Whole grains* are so much better for your health -- and you won't be tempted to snack half-way through the morning or afternoon because they're really filling you up! :)

One of the main areas we've done this is with breakfasts. Hot cereals are very affordable if bought in bulk. We buy our rolled oats (for oatmeal) in a 50-lb bag. We got our whole wheat cream of wheat in a 25-lb bag. We can have many, many bowls of hot cereal for just pennies! :)

*Do be careful of the many things on grocery store shelves marketed as "whole grain". Often, these items contain a little whole grain and a bunch of fillers... like all-purpose flour. If the item you're buying doesn't say "100% whole grain" then it most likely is at least half "other stuff" -- just check the ingredients list!

Companies want you to think they are selling you a healthy version because it's labeled "made with whole grains". The "healthy" cereal with only 4 grams of sugar per serving might also have aspartame in it. Reading the ingredient list is more important than reading the claims on the front of the box! :)

Visit Crystal's blog for frugal smoothie ideas and more! :)

Favorite bean recipes

Jenn at Frugal Upstate is hosting a frugal recipe swap each week. This week, it's bean recipes! I love beans. they're so colorful and full of protein and fiber... and they're affordable, too! Can you tell I didn't eat beans very often as a child?

Vegetable Bean Soup with Spinach recipe

Here are two of my favorite recipes using beans. Vegetable Bean Soup with Spinach is a yummy healthy soup I created. I love the flavor! A batch of this soup never lasts long at our house. It's too easy to warm for a quick snack... yum!! :)

Homemade refried beans

And... homemade refried beans! These can go in just about anything mexican, and you can freeze any leftovers for later. I like spicy refried beans with cheese and sour cream on top as a chip dip. :)

New to using dried beans? This page has a lot of information, including cooking times and instructions for all types of grains and beans. :)

Head over to Jenn's blog for more bean recipes! :)

Garden Bounty

Our strawberries...

Friday morning we got up bright and early and went to my parents' house to pick strawberries! They have a strawberry patch and have generously let us come over and pick twice this year.

The two bowls of purple/black berries are mulberries. We picked some of those, along with some sour cherries, to make cherry mulberry pies.

After about 4 hours of picking, I was tired, hot, sweaty, and dirty!!

Yehoshua, Ruth, and I were ready to get into the car and head home, but we stopped for a quick picture. :)

Since I remembered to take my camera along, I took some pictures of my parents' garden. Read more if you're interested in a little "tour"! :)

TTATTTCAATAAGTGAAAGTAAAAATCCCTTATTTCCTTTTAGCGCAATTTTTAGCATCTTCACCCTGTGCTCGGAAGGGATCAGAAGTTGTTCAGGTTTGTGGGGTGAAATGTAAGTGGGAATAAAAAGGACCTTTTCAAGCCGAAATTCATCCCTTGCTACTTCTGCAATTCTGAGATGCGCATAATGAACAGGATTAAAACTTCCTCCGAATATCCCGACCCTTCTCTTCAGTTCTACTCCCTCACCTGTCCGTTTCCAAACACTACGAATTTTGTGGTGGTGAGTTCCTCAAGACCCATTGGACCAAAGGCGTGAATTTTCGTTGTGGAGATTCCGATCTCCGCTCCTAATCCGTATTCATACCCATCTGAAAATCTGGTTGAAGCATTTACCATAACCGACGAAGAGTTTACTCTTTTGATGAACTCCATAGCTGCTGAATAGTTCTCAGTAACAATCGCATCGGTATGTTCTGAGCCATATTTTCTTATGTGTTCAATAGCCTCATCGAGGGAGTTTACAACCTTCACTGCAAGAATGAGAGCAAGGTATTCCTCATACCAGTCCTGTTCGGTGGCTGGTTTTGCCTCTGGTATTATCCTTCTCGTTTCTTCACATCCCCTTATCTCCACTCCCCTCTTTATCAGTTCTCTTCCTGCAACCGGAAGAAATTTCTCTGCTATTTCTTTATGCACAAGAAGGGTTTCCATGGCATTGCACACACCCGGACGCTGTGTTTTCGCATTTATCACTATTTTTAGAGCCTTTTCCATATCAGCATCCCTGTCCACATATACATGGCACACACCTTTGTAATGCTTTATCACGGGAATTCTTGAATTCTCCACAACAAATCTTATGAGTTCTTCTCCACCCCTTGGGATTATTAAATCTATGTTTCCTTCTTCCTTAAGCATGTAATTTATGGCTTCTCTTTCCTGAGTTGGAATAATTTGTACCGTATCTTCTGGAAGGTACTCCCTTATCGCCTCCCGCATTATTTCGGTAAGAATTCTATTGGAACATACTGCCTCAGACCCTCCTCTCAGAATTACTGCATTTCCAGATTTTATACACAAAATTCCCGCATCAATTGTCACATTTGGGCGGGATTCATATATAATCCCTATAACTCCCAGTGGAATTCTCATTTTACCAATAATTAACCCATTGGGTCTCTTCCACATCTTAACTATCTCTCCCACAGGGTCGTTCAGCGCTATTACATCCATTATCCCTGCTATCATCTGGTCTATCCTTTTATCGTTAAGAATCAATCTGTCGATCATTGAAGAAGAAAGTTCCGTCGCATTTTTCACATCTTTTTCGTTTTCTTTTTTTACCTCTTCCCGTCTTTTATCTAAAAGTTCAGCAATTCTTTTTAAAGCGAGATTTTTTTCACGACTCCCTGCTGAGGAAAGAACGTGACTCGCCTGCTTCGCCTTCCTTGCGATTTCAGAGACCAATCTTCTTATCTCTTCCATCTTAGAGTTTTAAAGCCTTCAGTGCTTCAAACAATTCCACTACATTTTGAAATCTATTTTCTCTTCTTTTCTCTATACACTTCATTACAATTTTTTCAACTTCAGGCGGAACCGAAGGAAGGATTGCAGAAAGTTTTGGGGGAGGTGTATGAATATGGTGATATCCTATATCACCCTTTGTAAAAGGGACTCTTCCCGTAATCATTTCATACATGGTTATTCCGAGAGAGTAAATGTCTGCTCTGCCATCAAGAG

Cheaper Baked Beans

Baked Beans

I got this email from reader Carol:

I've written you before about how much we enjoy your "calico baked beans", as I refer to them with my family. We are really pinching pennies right now and I compared making the recipe using canned beans vs. dried beans.

If I make it as listed (using bought on sale ingredients) my cost is $3.51. If I substitute home prepared dried beans, it drops to $2.21. Only $1.30 less, but if I can do that with every meal I serve, that's $27.30/week or $109.20/month!

I am able to feed my family of 6 (including 2 teens) on $400/month with another $50 for nonfood grocery items. This is a great recipe -- a "keeper" here! Just wanted to share that dried beans would make this an even more economical dish. I'd also add that if cooked ground beef was added, and biscuits served, it's like a corn pone.

I am still trying to get into the habit of thinking ahead enough to always use dried beans instead of canned! It's just too easy to change my mind (and therefore my menu!) at the last minute and need to open a can.

One thing that helps me is to cook extra beans when I'm making them and freeze the leftovers for the next time I need quick beans. (I do the overnight soak method, so I need to plan at least 24 hours in advance if I'm using them dried!)

Just last week I got a 5-pound bag of dark red kidney beans. I've already used some (see photo above!) and they were delicious -- much better than canned, in my opinion! And the beans expand so much when they're soaking. I have no idea how many "cans" my 5-pounds of dried beans is equivalent to, but it's a lot. :)

The lifespan of a box of ice cream...

One of Joshua's ice cream creations

How we've been stretching a box of ice cream:

1. Start with a small bowl.

2. Slice up a banana and layer the slices under and around the bowl.

3. Add 1 small scoop of ice cream.

4. (Optional -- Joshua's way!) Add some chopped nuts, whipped cream, syrup, or a cherry (yuck!).

Or, you can fill up on veggies and skip the ice cream. I would do that more often except that Joshua is constantly offering to make me up a bowl of banana-ice cream... ;)

More frugal ideas over at Crystal's blog! :)